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Using mHealth in postpartum women with pre-eclampsia: Lessons learned from a qualitative study.

  • Payakachat, Nalin1
  • Rhoads, Sarah2
  • McCoy, Hannah3
  • Dajani, Nafisa4
  • Eswaran, Hari3, 4
  • Lowery, Curtis3, 4
  • 1 Division of Pharmaceutical Evaluation and Policy, College of Pharmacy, University of Arkansas for Medical Sciences, Little Rock, AR, USA.
  • 2 Department of Health Promotion and Disease Prevention, College of Nursing, University of Tennessee Health Science Center, Memphis, TN, USA.
  • 3 Institute for digital Health & Innovation, University of Arkansas for Medical Sciences, Little Rock, AR, USA.
  • 4 Department of Obstetrics & Gynecology, College of Medicine, University of Arkansas for Medical Sciences, Little Rock, AR, USA.
Published Article
International journal of gynaecology and obstetrics: the official organ of the International Federation of Gynaecology and Obstetrics
Publication Date
Mar 02, 2020
DOI: 10.1002/ijgo.13134
PMID: 32119129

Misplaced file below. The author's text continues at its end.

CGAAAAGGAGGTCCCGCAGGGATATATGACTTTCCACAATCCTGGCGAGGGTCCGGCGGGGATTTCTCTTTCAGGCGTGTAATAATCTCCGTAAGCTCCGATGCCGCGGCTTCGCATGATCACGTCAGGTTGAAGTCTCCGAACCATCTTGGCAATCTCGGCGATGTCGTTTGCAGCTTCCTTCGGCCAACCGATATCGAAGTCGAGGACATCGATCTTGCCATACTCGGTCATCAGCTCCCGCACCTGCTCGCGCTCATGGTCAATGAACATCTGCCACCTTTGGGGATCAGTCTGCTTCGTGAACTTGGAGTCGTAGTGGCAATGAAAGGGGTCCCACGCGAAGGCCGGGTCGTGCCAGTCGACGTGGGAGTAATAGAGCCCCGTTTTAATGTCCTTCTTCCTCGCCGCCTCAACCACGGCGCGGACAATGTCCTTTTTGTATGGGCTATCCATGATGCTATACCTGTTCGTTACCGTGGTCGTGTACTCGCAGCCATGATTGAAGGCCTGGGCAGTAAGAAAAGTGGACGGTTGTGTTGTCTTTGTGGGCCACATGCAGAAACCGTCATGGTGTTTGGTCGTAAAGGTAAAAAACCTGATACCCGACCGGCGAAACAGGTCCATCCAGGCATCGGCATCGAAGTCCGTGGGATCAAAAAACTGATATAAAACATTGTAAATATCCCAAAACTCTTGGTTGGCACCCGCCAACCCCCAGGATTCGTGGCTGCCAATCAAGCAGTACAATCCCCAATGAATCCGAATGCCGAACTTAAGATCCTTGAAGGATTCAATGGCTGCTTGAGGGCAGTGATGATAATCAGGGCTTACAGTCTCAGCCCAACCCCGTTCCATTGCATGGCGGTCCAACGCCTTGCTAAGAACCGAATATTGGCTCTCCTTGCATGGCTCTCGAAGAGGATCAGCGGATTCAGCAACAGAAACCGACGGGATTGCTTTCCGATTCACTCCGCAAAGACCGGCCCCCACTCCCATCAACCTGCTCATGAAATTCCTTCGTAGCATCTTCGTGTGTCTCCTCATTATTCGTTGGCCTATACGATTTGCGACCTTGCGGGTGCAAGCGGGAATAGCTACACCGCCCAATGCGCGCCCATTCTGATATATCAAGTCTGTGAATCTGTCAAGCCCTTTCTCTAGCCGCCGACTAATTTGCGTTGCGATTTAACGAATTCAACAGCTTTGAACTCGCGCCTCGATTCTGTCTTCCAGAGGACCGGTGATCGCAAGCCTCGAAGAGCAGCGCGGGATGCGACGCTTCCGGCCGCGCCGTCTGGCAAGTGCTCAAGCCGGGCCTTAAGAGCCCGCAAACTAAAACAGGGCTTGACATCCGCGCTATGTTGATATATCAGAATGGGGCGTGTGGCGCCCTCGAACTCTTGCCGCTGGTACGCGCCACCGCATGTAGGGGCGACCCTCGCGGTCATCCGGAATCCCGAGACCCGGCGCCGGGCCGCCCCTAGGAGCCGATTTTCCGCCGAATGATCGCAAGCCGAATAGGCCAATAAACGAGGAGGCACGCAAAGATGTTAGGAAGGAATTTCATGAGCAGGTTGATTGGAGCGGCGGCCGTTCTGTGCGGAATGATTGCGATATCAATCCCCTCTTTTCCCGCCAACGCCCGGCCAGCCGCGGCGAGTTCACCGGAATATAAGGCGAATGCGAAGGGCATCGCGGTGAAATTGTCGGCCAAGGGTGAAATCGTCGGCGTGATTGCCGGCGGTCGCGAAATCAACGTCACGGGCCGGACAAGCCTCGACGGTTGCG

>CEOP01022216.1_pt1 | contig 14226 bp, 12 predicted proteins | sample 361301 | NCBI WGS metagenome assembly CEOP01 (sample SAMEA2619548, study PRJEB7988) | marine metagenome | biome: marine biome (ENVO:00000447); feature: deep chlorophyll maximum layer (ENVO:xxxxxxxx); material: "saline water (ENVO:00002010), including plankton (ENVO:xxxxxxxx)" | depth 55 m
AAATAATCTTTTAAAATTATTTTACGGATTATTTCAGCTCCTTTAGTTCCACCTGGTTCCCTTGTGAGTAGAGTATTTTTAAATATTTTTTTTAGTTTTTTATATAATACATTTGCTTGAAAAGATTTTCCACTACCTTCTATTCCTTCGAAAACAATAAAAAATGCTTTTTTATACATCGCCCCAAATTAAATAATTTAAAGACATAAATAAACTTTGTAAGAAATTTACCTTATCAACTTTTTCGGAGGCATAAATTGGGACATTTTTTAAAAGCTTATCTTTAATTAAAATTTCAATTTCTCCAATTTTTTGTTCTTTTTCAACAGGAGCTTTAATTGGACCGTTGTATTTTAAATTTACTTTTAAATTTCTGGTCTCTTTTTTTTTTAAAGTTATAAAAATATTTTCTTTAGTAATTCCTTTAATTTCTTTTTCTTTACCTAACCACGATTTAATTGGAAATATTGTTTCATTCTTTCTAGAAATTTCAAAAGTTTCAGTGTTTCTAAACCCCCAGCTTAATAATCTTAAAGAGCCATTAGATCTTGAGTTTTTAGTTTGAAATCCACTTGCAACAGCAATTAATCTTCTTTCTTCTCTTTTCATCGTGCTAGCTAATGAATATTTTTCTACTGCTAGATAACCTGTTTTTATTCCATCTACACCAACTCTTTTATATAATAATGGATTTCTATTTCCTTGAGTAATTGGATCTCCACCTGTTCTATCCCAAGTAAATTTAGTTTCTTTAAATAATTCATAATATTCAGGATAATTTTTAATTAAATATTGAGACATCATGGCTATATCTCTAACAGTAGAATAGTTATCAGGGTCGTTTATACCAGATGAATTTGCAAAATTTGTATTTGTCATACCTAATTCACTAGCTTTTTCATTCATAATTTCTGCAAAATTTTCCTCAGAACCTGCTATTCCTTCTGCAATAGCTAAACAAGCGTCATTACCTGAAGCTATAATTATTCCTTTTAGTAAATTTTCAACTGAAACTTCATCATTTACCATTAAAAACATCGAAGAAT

To explore perceptions and attitudes of postpartum women with pre-eclampsia towards remote monitoring (mHealth) and communication with the call center. A non-randomized cohort study was conducted in postpartum hypertensive women, recruited from a tertiary hospital between October 2015 and February 2016. Participants were categorized into users (using mHealth) and non-users (not using mHealth) to monitor vital signs at home over a 2-week period after discharge. Non-users were informed about functionality of mHealth. Both groups participated in a 30-minute phone interview at the end of the study. Directed content analysis of interview transcripts was conducted. In total, 21 users and 16 non-users participated in the interview. Both groups perceived that mHealth helped manage their condition. However, non-users were concerned about the challenge of incorporating mHealth into their routine, whereas users mentioned that they liked using mHealth on a daily basis. They also stated that communication with nurses in the call center was helpful. Barriers identified by users included size of the blood pressure cuffs, size of the equipment set, wireless connection, and stress associated with mHealth monitoring. Users stated that they would have preferred using mHealth during pregnancy. The findings provide useful insights to inform a successful remote monitoring program among perinatal and postpartum women. © 2020 International Federation of Gynecology and Obstetrics.

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